In 2014 I started uni as a baby baby bisexual: underage and only recently out of the closet. I had to wait a whole year before diving into my coming of age as a queer lady. This year I attended my first Girlthing at Q Bar, my first SHADES party, and I am writing for my first Queer Honi. I’m learning more about gender politics, my identity and what it means to be out at university. And for the last year or so, I have been in a monoamorous, heterosexual relationship.
My sexual identity is at the core of my self-definition, but there is no normative pattern to which I can conform in order to be read as bisexual. While they are problematic, there are accepted scripts for dress, speech and behaviour we can conform to in order to be read as gay or straight. But I haven’t yet found socks in the colours of the bisexual flag.
Performative indicators aside, the tendency to assume monosexuality means that even one’s partner is usually an unreliable measure of their sexuality. Indeed, this problem for many bisexual folk is twofold. In exclusive relationships, we don’t have a right to an identity that extends beyond the gender of our partners, but if we simultaneously express multiple facets of our identity, we confirm the biphobic opinions that we’re all promiscuous, greedy or just experimenting.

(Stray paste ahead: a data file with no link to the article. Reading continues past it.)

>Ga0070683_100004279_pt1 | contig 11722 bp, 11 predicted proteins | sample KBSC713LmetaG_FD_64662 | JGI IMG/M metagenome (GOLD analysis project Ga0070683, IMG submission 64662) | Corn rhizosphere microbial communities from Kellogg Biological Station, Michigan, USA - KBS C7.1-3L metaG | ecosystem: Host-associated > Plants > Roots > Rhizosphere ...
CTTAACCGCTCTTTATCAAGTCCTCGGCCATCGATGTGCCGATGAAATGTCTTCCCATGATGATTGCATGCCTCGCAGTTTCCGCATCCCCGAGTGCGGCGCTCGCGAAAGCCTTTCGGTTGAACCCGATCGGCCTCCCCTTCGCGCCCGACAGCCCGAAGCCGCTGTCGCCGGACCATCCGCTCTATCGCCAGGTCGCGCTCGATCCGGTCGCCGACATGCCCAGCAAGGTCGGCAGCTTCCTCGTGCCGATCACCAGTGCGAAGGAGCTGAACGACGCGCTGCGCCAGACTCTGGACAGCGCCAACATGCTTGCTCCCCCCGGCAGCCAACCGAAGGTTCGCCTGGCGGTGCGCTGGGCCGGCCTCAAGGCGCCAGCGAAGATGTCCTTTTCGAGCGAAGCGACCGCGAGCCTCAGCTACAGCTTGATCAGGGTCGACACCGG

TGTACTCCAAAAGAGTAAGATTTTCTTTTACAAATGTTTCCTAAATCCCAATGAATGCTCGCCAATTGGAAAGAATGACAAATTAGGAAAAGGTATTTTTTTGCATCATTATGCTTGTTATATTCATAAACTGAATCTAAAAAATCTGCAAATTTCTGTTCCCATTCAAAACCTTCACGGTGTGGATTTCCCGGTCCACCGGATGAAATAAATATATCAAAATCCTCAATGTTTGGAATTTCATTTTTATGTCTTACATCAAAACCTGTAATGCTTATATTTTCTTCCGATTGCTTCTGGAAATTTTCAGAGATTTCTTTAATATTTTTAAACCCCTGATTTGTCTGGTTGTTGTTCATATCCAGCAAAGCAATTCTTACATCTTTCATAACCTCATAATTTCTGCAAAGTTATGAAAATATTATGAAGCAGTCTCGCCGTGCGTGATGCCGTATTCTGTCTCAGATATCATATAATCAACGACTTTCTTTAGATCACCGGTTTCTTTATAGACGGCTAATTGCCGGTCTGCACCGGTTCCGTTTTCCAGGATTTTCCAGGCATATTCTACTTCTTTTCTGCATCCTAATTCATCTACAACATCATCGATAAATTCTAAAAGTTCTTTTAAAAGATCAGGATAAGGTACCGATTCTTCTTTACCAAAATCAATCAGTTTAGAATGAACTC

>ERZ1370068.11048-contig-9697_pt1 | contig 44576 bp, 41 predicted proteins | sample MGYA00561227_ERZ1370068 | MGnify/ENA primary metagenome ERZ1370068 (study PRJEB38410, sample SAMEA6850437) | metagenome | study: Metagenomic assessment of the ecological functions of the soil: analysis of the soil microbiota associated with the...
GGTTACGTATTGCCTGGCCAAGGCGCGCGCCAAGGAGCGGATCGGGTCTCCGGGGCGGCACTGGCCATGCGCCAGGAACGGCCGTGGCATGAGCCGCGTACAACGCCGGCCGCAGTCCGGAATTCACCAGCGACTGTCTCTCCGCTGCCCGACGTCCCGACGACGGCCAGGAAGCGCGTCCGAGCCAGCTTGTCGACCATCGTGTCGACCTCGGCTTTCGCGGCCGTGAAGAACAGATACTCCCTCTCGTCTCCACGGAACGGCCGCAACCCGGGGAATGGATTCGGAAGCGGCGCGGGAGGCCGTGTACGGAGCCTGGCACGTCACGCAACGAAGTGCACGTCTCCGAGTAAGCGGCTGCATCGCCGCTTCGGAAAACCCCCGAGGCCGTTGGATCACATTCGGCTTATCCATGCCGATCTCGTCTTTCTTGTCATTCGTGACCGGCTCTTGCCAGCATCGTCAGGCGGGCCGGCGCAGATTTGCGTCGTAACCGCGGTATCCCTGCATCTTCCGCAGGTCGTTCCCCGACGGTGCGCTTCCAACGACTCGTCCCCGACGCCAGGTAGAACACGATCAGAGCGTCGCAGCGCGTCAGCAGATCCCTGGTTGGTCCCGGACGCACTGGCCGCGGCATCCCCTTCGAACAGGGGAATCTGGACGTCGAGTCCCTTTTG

These suspicions are pervasive: bisexual wom*n are edgy Gender Studies majors; bisexual men are afraid to come out as gay.
When I was single, it was easy to tell anyone who questioned the validity of my identity where to shove it. However, now that I’m in a long-term relationship with a cis man, I find it harder to correct the assumptions made by my friends and family. It’s not that I think they’re right—far from it—it’s more that the assumption that I’m straight is one from which I benefit.
As a cis white wom*n, I already have privilege in the queer community. The bisexual erasure I experience because of my boyfriend is infuriating. But it also means that I am often exempt from the same discrimination and oppression suffered by many others in the queer community because of their gender or the gender of their partners. I like feeling included in queer spaces, but at the same time I worry about taking up too much space.
Do I have a right to complain about a privilege? Doing so seems self-absorbed and unhelpful, taking up space in a discourse in which far more important issues are already crowded out.
My identity hasn’t changed, but the queer imposter syndrome I experience means that I now feel like my opinions are less welcome, my experiences less valid. I am no longer perceived as an authentic representative of the B in the acronym.
Ultimately, though, the loss isn’t only mine. The queer community is founded on diversity and acceptance. When we tacitly allow the exclusion or erasure of bisexual people we lose some of the very substance that makes our community powerful.